There are some wines that are like catnip for wine writers – we just can’t get enough of sherry or Riesling – but which never seem to float the boats of consumers. Conversely, there are wines which have enduring commercial success, but which we in the trade find it hard to get excited about. And perhaps the prime example of this is Marlborough Sauvignon Blanc.
I suppose we have just tasted too many – and too many poorly made, unexciting and “attack of the clones” Kiwi Sauvignons – to get excited. Which is a shame, are there are plenty of good ones – just too much poor stuff as well.
So it was good for me to be made to taste the wines of Churton (I know, poor me, who’d have the job of a wine writer?) recently.
From the outset there are signs that Churton is not just A N Other Sauvignon Blanc. Viz, an ex-pat English owner/winemaker with a background in selling fine wine here before he crossed the world to New Zealand; ageing of the wines before release rather than bottling almost before the fermentation has finished; and use of biodynamic methods. The vines are grown on slopes above the valley floor, where the majority of vines grow on flat land that is easy to work and harvest by machine.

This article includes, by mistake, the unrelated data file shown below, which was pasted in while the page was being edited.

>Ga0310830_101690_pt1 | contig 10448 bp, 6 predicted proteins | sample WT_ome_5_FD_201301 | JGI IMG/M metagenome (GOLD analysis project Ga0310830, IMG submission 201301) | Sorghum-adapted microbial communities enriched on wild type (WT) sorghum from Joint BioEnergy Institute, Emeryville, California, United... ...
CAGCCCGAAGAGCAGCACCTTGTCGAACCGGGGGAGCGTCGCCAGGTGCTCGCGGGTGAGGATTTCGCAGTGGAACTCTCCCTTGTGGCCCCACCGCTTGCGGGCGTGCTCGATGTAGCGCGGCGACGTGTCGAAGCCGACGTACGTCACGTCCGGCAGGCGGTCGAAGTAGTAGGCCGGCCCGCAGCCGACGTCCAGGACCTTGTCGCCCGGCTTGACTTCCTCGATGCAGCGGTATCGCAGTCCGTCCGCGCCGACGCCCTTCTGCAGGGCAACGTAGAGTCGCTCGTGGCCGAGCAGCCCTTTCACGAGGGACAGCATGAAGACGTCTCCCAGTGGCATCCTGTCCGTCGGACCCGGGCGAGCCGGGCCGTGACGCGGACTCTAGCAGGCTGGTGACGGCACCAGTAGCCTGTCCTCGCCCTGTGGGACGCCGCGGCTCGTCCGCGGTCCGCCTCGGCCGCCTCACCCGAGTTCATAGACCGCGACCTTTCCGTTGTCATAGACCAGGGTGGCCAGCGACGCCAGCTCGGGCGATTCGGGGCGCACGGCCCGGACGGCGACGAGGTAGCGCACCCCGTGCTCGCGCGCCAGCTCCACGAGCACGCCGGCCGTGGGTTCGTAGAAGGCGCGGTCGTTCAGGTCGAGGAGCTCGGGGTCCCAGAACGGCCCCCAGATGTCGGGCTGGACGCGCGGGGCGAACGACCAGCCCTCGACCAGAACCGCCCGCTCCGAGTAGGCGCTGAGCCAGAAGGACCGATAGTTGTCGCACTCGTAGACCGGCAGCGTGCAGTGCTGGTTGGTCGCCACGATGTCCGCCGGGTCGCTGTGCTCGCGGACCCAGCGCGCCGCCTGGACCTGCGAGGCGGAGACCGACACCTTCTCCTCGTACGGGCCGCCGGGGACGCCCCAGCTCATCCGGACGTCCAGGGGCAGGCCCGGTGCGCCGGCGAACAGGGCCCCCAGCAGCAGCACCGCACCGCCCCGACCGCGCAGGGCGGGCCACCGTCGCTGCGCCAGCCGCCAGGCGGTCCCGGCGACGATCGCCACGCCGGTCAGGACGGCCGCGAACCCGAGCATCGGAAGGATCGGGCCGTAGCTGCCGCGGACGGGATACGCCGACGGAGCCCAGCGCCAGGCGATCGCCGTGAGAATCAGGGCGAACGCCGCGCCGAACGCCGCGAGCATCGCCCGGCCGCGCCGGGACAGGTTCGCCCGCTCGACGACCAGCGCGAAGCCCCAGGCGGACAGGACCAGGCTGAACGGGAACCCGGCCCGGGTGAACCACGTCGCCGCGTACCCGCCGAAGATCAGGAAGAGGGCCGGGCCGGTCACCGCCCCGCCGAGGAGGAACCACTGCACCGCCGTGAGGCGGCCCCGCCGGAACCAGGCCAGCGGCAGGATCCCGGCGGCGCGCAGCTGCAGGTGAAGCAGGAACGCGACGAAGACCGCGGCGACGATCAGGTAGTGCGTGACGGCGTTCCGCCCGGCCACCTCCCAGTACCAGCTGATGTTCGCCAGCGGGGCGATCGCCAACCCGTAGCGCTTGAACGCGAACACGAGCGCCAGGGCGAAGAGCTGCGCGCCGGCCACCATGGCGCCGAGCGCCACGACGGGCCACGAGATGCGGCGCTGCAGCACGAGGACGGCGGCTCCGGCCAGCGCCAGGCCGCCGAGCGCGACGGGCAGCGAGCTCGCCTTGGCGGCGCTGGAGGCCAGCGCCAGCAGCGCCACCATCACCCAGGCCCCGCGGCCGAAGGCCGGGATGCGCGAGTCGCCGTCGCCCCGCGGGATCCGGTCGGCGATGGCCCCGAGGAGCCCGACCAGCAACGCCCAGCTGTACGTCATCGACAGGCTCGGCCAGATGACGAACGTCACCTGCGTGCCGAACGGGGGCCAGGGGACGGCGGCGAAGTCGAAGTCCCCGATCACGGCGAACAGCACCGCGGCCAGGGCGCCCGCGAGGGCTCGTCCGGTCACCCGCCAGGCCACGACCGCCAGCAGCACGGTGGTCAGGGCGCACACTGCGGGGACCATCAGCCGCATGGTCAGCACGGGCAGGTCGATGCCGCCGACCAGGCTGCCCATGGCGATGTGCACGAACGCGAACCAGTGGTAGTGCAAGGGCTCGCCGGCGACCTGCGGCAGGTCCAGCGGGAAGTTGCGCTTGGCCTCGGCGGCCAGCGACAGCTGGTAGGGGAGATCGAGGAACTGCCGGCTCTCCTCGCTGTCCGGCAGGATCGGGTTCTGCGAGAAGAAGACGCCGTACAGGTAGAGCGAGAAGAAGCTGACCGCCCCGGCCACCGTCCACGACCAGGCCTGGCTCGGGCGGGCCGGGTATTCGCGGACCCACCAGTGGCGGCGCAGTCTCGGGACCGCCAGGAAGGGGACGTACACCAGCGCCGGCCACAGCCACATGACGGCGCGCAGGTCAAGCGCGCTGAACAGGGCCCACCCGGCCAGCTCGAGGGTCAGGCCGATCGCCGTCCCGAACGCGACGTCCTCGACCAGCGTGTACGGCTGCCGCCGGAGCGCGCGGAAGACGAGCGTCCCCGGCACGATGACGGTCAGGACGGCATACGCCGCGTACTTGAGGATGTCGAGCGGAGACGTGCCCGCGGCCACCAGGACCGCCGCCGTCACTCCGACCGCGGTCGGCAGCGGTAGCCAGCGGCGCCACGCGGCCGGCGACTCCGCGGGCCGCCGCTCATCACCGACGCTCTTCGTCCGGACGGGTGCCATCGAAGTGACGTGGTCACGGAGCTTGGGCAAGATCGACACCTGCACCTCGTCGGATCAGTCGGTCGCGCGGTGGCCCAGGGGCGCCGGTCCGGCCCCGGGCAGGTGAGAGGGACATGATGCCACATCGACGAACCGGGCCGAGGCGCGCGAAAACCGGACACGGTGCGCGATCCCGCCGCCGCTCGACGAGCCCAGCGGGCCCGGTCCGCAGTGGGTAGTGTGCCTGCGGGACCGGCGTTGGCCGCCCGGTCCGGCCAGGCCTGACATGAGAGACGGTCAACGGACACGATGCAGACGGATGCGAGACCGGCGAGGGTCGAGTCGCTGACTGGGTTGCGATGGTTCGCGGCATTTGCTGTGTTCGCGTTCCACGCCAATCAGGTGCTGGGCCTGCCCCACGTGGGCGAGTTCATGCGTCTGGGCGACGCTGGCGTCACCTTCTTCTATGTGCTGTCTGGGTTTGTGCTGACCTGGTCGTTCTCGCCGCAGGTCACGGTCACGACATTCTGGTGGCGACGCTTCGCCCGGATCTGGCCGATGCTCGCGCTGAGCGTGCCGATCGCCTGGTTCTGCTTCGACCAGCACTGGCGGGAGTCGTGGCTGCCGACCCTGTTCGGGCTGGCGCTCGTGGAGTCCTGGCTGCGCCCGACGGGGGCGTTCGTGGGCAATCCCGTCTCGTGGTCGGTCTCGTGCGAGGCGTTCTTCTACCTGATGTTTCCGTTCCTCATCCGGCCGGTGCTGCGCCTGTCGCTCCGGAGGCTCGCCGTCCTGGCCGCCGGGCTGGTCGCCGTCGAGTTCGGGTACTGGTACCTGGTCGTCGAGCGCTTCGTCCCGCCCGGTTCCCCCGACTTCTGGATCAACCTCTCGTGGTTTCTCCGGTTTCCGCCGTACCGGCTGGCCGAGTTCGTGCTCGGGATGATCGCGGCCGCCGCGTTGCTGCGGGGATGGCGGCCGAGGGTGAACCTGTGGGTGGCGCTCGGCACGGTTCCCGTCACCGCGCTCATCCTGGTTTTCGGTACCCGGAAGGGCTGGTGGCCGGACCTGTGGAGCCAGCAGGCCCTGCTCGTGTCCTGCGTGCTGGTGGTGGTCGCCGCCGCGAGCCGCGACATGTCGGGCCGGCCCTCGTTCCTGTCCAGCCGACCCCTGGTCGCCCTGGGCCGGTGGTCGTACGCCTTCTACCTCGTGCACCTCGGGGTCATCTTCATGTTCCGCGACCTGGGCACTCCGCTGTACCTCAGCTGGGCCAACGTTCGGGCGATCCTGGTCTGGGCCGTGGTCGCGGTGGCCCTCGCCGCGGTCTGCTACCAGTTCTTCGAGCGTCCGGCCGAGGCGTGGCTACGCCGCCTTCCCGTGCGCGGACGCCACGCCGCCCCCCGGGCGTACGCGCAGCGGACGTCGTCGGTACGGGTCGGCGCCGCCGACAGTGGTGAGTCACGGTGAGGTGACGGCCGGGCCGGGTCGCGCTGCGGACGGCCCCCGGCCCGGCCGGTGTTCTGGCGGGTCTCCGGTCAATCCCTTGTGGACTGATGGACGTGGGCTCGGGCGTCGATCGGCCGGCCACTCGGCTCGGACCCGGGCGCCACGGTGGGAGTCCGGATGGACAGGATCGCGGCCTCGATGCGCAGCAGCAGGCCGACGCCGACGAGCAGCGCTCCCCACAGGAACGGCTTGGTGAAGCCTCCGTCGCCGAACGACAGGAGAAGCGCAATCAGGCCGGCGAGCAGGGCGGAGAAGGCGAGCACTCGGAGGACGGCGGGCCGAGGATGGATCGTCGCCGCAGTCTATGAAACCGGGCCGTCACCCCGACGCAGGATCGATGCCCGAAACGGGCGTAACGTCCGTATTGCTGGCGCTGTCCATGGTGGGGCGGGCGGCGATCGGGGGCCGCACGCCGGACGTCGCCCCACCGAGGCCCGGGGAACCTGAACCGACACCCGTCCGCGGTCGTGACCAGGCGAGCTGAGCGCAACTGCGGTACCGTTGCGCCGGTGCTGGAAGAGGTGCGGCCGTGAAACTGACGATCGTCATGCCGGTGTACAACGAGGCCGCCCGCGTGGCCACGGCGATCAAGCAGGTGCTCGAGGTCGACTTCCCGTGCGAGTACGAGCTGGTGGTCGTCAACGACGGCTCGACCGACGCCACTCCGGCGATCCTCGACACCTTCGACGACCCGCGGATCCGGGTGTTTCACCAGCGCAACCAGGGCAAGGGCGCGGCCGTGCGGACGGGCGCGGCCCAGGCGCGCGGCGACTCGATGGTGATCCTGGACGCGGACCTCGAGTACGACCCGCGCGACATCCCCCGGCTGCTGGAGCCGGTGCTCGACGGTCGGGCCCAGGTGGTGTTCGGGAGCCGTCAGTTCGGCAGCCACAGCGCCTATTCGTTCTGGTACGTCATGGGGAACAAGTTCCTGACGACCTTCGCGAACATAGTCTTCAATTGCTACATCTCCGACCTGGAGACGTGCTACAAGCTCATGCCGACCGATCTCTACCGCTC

I think you can tell from my preamble that these wines are not going to be cheap – but I would argue that, given their quality and the care and attention that goes into them, they actually represent good value for money.
Churton Sauvignon Blanc 2013 – Hennings have the 2012 on offer for £11.85, Berry Bros for £15.95; Tanners have the 2013 for £13.60
2013 is the current vintage for Churton - and 2013 was a great vintage here. The ageing on lees gives the wine a lovely richness and texture, but it retains its acid structure and the finish goes on and on. The fruit is citrussy, with notes of elderflower and a hint of flintiness.
Also look out for Churton Best End 2013 (yes, as in best end of lamb), a single parcel Sauvignon Blanc made in this exceptional year, which has been given the barrel fermentation and ageing treatment. Churton’s Viognier is a revelation and their Pinot Noir is, as you might imagine, not too shabby either.